According to the Story Grid by Shawn Coyne, the core value in a westerns concern the following: the individual within and out of society, strong vs. weak, and civilization vs. wilderness. The core piece of a western is the showdown between the hero and the villain. There are a few different kinds of westerns.
The Classic Western- A stranger comes to town that no one quite trusts, but it turns out they’ve got some sort of unique ability or skill set that makes them the perfect person to save the town from a big bad. In the end, the town sees the value in the stranger and welcomes them to stay, but alas, the stranger must move on. Besides all the classic westerns that fall into this genre, this arc pops up as a sub genre all over the place. Vampire Hunter D used it, so did Full Metal Alchemist.
Vengeance- is mine, sayeth the Lord. Sorry, knee-jerk quote finishing. Anyway, this time the stranger isn’t just passing through, s/he is there to right a specific wrong. This is more the overall arc of Firefly.
Transition- The hero starts in a society and ends outside society. You see a lot of echoes of this sub-genre in dystopian fiction.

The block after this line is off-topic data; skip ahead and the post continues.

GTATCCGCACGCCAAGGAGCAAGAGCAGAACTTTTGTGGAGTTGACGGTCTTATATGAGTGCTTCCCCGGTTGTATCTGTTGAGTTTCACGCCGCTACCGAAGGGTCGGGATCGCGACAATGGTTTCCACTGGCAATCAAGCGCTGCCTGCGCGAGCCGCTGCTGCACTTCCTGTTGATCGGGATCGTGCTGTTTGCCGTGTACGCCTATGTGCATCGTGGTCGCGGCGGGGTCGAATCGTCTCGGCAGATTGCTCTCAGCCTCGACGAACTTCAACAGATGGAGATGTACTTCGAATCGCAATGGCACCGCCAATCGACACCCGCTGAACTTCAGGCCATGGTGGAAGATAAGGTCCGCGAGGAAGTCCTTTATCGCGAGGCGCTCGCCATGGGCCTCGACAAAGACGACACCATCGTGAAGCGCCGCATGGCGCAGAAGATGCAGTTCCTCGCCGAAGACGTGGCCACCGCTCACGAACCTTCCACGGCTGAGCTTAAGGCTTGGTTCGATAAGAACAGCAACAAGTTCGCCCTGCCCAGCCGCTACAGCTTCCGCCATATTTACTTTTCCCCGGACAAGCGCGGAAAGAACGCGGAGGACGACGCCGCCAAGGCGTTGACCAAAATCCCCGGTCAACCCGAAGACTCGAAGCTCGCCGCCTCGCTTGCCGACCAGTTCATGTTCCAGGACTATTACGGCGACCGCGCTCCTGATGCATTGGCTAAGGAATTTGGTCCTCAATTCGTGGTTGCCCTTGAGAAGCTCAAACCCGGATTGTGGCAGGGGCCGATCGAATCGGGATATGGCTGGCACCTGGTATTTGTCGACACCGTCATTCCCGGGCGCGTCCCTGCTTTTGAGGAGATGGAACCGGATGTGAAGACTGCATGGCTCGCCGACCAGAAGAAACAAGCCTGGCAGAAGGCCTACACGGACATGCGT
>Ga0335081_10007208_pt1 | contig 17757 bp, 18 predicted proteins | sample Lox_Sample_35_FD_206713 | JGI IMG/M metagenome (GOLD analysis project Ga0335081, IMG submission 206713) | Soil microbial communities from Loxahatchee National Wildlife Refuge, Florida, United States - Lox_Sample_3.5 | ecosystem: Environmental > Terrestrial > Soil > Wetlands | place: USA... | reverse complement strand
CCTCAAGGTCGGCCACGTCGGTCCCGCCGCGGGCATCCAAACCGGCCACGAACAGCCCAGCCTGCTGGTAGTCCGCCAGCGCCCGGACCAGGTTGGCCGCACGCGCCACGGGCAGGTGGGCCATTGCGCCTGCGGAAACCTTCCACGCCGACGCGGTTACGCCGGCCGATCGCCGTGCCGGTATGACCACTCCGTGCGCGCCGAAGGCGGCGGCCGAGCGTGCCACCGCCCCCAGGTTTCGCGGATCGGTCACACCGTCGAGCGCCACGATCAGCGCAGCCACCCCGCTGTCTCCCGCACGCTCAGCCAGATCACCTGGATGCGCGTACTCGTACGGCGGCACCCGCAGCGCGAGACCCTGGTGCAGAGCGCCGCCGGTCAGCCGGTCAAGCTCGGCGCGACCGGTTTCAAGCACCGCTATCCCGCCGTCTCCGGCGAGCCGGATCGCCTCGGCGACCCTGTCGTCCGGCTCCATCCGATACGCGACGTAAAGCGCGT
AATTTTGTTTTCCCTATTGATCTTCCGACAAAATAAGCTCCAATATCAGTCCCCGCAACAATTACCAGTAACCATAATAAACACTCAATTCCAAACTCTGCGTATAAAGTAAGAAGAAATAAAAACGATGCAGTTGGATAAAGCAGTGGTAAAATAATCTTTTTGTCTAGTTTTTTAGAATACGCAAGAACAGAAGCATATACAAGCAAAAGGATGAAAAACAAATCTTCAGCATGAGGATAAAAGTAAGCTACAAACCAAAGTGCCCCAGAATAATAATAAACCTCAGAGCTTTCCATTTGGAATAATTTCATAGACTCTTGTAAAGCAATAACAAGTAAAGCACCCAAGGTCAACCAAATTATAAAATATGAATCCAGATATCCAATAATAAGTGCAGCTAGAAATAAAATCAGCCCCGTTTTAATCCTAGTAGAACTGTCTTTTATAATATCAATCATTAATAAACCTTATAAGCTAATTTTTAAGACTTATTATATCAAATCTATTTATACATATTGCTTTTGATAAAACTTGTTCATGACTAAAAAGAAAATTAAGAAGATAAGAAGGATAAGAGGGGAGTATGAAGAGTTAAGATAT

Professional- This is really more of a cross-genre to the professional sub-genre in crime. The hero isn’t trying to save society, they’re just making their living outside the law.
Westerns have very successfully resurged through genre blending with science fiction. Firefly is possibly the most overt Western-Sci-Fi blend, but if you think about it, pretty much any story set on the outskirts of society in space, exploring and pushing further out of the comfortable bounds and dealing with the clash between the existing society and the encroaching society fits into the western story arcs. Ditto for post-apocolyptic or dystopian stories where the protagonists leave society or attempt to piece together one in a wild, lawless land. It’s really interesting seeing how the elements of what looked like a dead and dying genre came back to life.